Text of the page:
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World History II Russian Revolution Notes

by: Becky Stinchcomb

World History II Russian Revolution Notes HIST 1020

Marketplace > Auburn University > History > HIST 1020 > World History II Russian Revolution Notes
Becky Stinchcomb

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These notes are from March 8th
World History II
Cari Casteel
Class Notes
world history ii
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This 11 page Class Notes was uploaded by Becky Stinchcomb on Monday March 21, 2016. The Class Notes belongs to HIST 1020 at Auburn University taught by Cari Casteel in Spring 2016. Since its upload, it has received 106 views. For similar materials see World History II in History at Auburn University.


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Date Created: 03/21/16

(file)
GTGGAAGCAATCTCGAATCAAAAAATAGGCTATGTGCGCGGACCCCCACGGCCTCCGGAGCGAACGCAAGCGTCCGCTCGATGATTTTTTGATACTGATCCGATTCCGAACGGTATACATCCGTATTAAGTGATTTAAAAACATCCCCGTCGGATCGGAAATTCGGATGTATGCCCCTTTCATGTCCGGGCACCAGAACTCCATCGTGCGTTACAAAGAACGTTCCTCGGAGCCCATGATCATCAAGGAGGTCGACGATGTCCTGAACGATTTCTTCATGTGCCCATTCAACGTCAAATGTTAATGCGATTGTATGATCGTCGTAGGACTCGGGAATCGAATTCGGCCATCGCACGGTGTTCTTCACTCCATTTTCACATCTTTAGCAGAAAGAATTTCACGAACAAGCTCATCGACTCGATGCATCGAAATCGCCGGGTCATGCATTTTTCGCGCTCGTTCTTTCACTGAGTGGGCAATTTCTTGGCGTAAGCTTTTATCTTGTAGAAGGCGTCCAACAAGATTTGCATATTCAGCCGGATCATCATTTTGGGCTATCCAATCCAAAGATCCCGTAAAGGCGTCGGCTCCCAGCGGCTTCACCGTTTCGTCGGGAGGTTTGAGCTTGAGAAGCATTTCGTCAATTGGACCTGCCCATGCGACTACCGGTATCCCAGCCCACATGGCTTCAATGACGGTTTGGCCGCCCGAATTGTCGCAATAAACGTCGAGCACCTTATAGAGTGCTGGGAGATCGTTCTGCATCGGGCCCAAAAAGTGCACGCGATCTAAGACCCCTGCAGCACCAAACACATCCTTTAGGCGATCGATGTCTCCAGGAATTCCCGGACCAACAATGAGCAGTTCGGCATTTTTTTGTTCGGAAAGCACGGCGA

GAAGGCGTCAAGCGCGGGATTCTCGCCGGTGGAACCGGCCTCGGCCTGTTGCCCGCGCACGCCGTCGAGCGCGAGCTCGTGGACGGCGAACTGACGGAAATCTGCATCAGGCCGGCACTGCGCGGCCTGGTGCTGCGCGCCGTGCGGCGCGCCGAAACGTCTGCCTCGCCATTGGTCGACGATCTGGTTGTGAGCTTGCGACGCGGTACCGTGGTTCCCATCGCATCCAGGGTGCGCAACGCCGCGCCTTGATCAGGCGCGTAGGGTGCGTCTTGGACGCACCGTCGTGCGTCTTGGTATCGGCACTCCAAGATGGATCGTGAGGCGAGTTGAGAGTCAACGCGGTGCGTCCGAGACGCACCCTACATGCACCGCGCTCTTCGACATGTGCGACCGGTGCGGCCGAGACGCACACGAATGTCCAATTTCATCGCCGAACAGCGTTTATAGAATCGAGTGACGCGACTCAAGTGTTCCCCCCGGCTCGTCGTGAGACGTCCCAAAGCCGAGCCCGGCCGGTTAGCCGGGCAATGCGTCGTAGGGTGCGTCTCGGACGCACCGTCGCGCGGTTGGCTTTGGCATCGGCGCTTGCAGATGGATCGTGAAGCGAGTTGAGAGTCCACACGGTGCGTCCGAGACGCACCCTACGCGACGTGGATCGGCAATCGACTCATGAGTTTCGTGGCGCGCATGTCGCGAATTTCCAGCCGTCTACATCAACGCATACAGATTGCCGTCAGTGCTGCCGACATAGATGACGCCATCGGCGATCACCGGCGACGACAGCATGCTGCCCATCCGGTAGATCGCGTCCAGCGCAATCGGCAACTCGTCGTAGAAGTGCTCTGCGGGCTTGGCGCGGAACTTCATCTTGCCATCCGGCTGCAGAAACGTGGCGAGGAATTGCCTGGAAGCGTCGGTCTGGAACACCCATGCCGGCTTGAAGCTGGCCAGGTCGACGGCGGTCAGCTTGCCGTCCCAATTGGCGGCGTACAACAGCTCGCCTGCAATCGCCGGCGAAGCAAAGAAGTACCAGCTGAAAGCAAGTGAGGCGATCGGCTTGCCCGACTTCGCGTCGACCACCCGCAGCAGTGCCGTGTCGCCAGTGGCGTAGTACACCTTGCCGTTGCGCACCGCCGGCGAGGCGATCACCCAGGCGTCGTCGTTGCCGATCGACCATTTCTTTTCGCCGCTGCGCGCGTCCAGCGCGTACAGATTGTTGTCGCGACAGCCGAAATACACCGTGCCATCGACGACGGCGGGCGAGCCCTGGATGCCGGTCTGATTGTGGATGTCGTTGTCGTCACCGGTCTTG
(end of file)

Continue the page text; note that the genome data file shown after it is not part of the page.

Hist1020 March 8, 2016 Remember…. - The Haitian Revolution - The American Revolution - The French Revolution Nothing that went on in these revolutions was the same as the things going on in this revolution! Pre-Revolutionary Russia - Last of the absolute monarchies - Nicholas II became Tsar in 1894 Russia is behind - 90% of Russians are poor peasants that own no land - 10% of the people in Russia own most of the land, and most of that is owned by the King and the family of the King Frustrated peasants Industrialization in Russia - Russia borrows funds to begin industrialization Trans- Siberian Railway - Aren’t enough factories in the cities for all of the peasants that migrated to the cities to find jobs Poor conditions in the factories - Unsafe Discontented workers - Working conditions in the new industrial towns were poor - Russian Pamphlet (1898): ‘The whole day we pour out our blood and sweat. Every day we are exposed to danger.’ Okrana (oxpaha) - Tsar’s personal police - Get rid of “problems” - Put down uprisings Bloody Sunday: January 22, 1905 - Nicholas ordered Okrana - The soldiers opened fire on the peaceful marchers, killing and wounding several Revolution of 1905 - By October, St. Petersburg was controlled by a council (soviet) - One of the leaders: Leon Trotsky October Manifesto - Promise of a Constitution - Creation of the Duma The Duma (in Russian, means “thought”) - Legislative body created to limit the power of the Tsar - When the Duma met, it began to criticize the Tsar and demanded changes Russia before World War I World War I - In 1915, Tsar Nicholas II assumed command of the Russian armed forces - The Tsar was a poor commander. The Russian army lost confidence in the Tsar after a string of serious defeats. - Thousands of men deserted - People at home getting mad at Tsar Tsarina in charge - She essentially ran the government - Alexandria Grigori Rasputin - A ‘holy man’ who appeared to be able to heal the hemophilia of Prince Alexis, the heir to the throne - Was actually a weird dude Rasputin with Admirers - Apparently had a terrible body odor, but women still loved him - Had the attention of Tsarina - Was rumored to be having an affair with Tsarina - Not everyone knew why Tsarina taking advice from Rasputin because not everyone knows that the prince has hemophilia (royal family keeps it a secret because they don’t want others to view family as weak) Faith in Monarchy Weakens - No one understood why Tsarina putting faith in Rasputin - Officials decide to assassinate Rasputin - Woman shoots him in the stomach, but he doesn’t die - Officials invite Rasputin over for tea and cake, but try to feed him poison - Rasputin turns down food - Rasputin fakes being dead and then runs - Officials shooting him as he runs, then wrap him in a sheet, tie his hands together, and throw him in the water so that he dies - Autopsy shows that Rasputin was shot multiple times but died of hypothermia - Rasputin had gotten a hand free and was trying to get out of the sheet but was unsuccessful and died The Fall of Absolutism The Revolutions of 1917 - March Revolution (February in Europe, same thing but different name) - November Revolution (October in Europe, same thing but different name) Petrograd: The Workers Revolt- Kirov Plant - March 8, 1917: International Women’s Day - Groups of women workers and also mothers who aren’t workers that are angry about working conditions and angry about a lack of food Remember… - The Women’s March to Versailles (some of the same reasons for protesting) Reaction from the Battlefield - Nicholas orders troops to halt protests by any means necessary - Former troops standing with protesters Nicholas abdicates - March 15, 1917 - He quits because he realizes that he sucks at his job and will probably get killed if he doesn’t - Goes to prison Who is in charge now? Provisional Government - Alexander Kerensky - Duma - Military The Petrograd Soviet  Called this because during WWI, Russia changed name of St. Petersburg to Petrograd because the former sounded too German - Petrograd Soviet of Workers’ and Soldiers’ Deputies (S) - Socialists - As long as provisional government rules properly, socialists will support Remember Marx… How socialism is supposed to happen (according to Marx): - Poverty and desperation drive MASSES of workers (revolution from below) (proletariat) to:  Seize control of the government and the mans of production  Wage a VIOLENT REVOLUTION  Establish a new government (socialist)  Slowly become communist Vladimir Lenin - Socialist - What is the be Done? (pamphlet he wrote about how socialist revolution can overthrow the monarchy) - Has a different interpretation about how socialism is supposed to start Socialism a la Lenin - Workers were not strong enough to begin a revolution without leaders  Not enough workers because most of Russia still not industrialized  Most of people still peasants - The revolution will begin with professionals (revolution from above) acting in the best interest of the workers - These individuals are called the vanguard - Led by intellectuals - Lenin not a worker, so if socialism was Marxian, Lenin would not have a place in it so he has to create a plan where he holds power Lenin divides the socialists - Two factions  “Mensheviks” (in the minority, actually what that word means)  Bolsheviks (in the majority, actually what that word means) Lenin’s group Lenin - Demands an end to the “imperialistic war” - Wants to over throw the Provisional Government (conveniently puts Lenin in charge) - Start of the second revolution Peace, Land, Bread! - All power to the soviets! November Revolution (November 6, 1917) - Revolutionary army marches in and takes over - Lenin went on to consolidate his power in January 1918 - All private property was established and divided among the peasantry - Largest industrial enterprises nationalized - Puts ownership of factories into the hands of the people working in them - Get Russia out of the war… - Treaty of Brest- Litovsk negotiated with the Germans, giving them much Russian territory, population, and resources (land that is given up is actually lost after the war and forms new nations like Lithuania, Ukraine, and Latvia) Lenin in Charge - December 1917: Lenin set up a secret police force known as the Cheka (remember the Committee of Public Safety) - When opponents tried to assassinate Lenin in 1918, he launched the Red Terror campaign against his enemies  50,000 people disappear or killed because showed opposition to Lenin or to his order Lenin “cleans the evil” from the land After the Revolution - Lenin’s most pressing problem after the November Revolution was to deal with his opponents who had mounted a full scale civil war Russian Civil War (1917- 1920) - Bolsheviks versus Mensheviks (and anyone else)  “Reds” versus “Whites” - Complete breakdown of Russian economy and society Long Live the Red Army! Nicholas II’s Death: July 1918 - Still in prison - Executed to halt any attempt to restart the monarchy - Also his friends, family, and anyone who could be connected to him are killed White Army calls for help - The alliance answers - US, France, and Britain send troops to support the White Army The Reasons for the Bolshevik/ Red victory: - Reds occupied the strategic center of the nation - Whites were on the fringes - White opposition was ideologically fragmented, including reformists, Mensheviks, Czarists Aftermath of the War - 10 million dead - Famine 1921 - Around the Vulga Famine - Overall, about 5 million died from the famine War and aftermath casualties - 17 million war  10 million military  7 million civilian - 50 million influenza - 10 million civil war - 5 million famine - Approximately 82 million overall deaths so far Lenin’s Russia (1920-1924) - Economic Reforms  New Economic Plan (NEP)  Moderate mix of capitalism and socialism (mostly capitalist) - Political reforms  Bolshevik party became the Communist Party (only party)  Russia becomes the United Soviet Socialist Republics The New Economic Policy - Nations refused to trade with the new Soviet Union - In March 1921, Lenin created the NEP  An attempt to rebuild agriculture and industry thru a free market system (so NOT communist system, only a communist name at first)  NEP did work  Lenin ready to return to Marxist principles  Lenin dies before able to implement principles Leon Trotsky - Opposed the NEP - Felt that the USSR should try to export the revolution - USSR could not survive as the ONLY communist state Josef Stalin: New BMOC (big man on campus) - Stalin became the Party’s General Secretary in 1922 - Favored “socialism in one country”  USSR should strengthen itself and lead the world by example - Supported the NEP - Feels that a show of power and converting other countries starts by being a sole country that survives and succeeds with socialistic practices Lenin’s dead now Trotsky or Stalin - Power struggle lasted until 1928, when Stalin finally took control - Stalin was a better politician, even though Trotsky was a better military general Trotsky - Trotsky forced into exile and eventually murdered in Mexico City in 1940 Stalin in Charge 1928 - Stalin went on to condemn all deviation from the party line and proclaimed himself vozhd (Leader) - Begins his version of socialism Socialism a la Stalin - Continuing the “revolution from above” - Believed that the new socialist USSR needed to be an example of how great socialism could be - Required the Soviet Union to catch up to the world - Rapid industrialization Stalin and the Five- Year Plans - To catch the USSR up with the West industrially  Unrealistic production quotas were set, and tremendous sacrifices and ruthless methods were used to reach them  Mostly just people disappearing and never being heard from again Collectivization - Farms as factories to feed the growth of industry  Land is property of the state - Peasant opposition was crushed or starved - “Superfarming” Cultivate Vegetables! Industry - Plans did not emphasize consumer goods; preference was given to megaprojects - Following Lenin’s words: “Communism is Soviet power plus the electrification of the whole country” Dnieper Dam - Giant hydroelectric dam that never really functioned or could function but it looked cool Magnitogorsk - Huge steel factory - Architects went to Gary, Indiana to tour a steel mill so that their mill would look like the one in Indiana White Sea- Baltic Canal - Built almost solely with convict labor, so unpaid labor - Stalin combined communism and dictatorship in this time, setting the tone for future communist leaders - By 1941, USSR was among the top 3 economic powers (because of rapid industrialization) Censorship Great Purges - Stalin cracked down on potential opposition- this so on penetrated all levels of Soviet society - Anyone perceived as a threat was forced to confess in public trials and then executed or shipped to a gulog - Millions disappeared during this time - At least:  90% of army’s top officers  Every admiral in the navy  1 million Communist party members  40 million Russians War and aftermath Casualties (1914- 1930) - 17 million deaths  10 million military deaths  7 millions civilian deaths - 50 million influenza deaths - 10 million Russian Civil War - 5 million Famine 1921 - 50 million Stalin’s Purges - Approximately 132 million (almost 10%)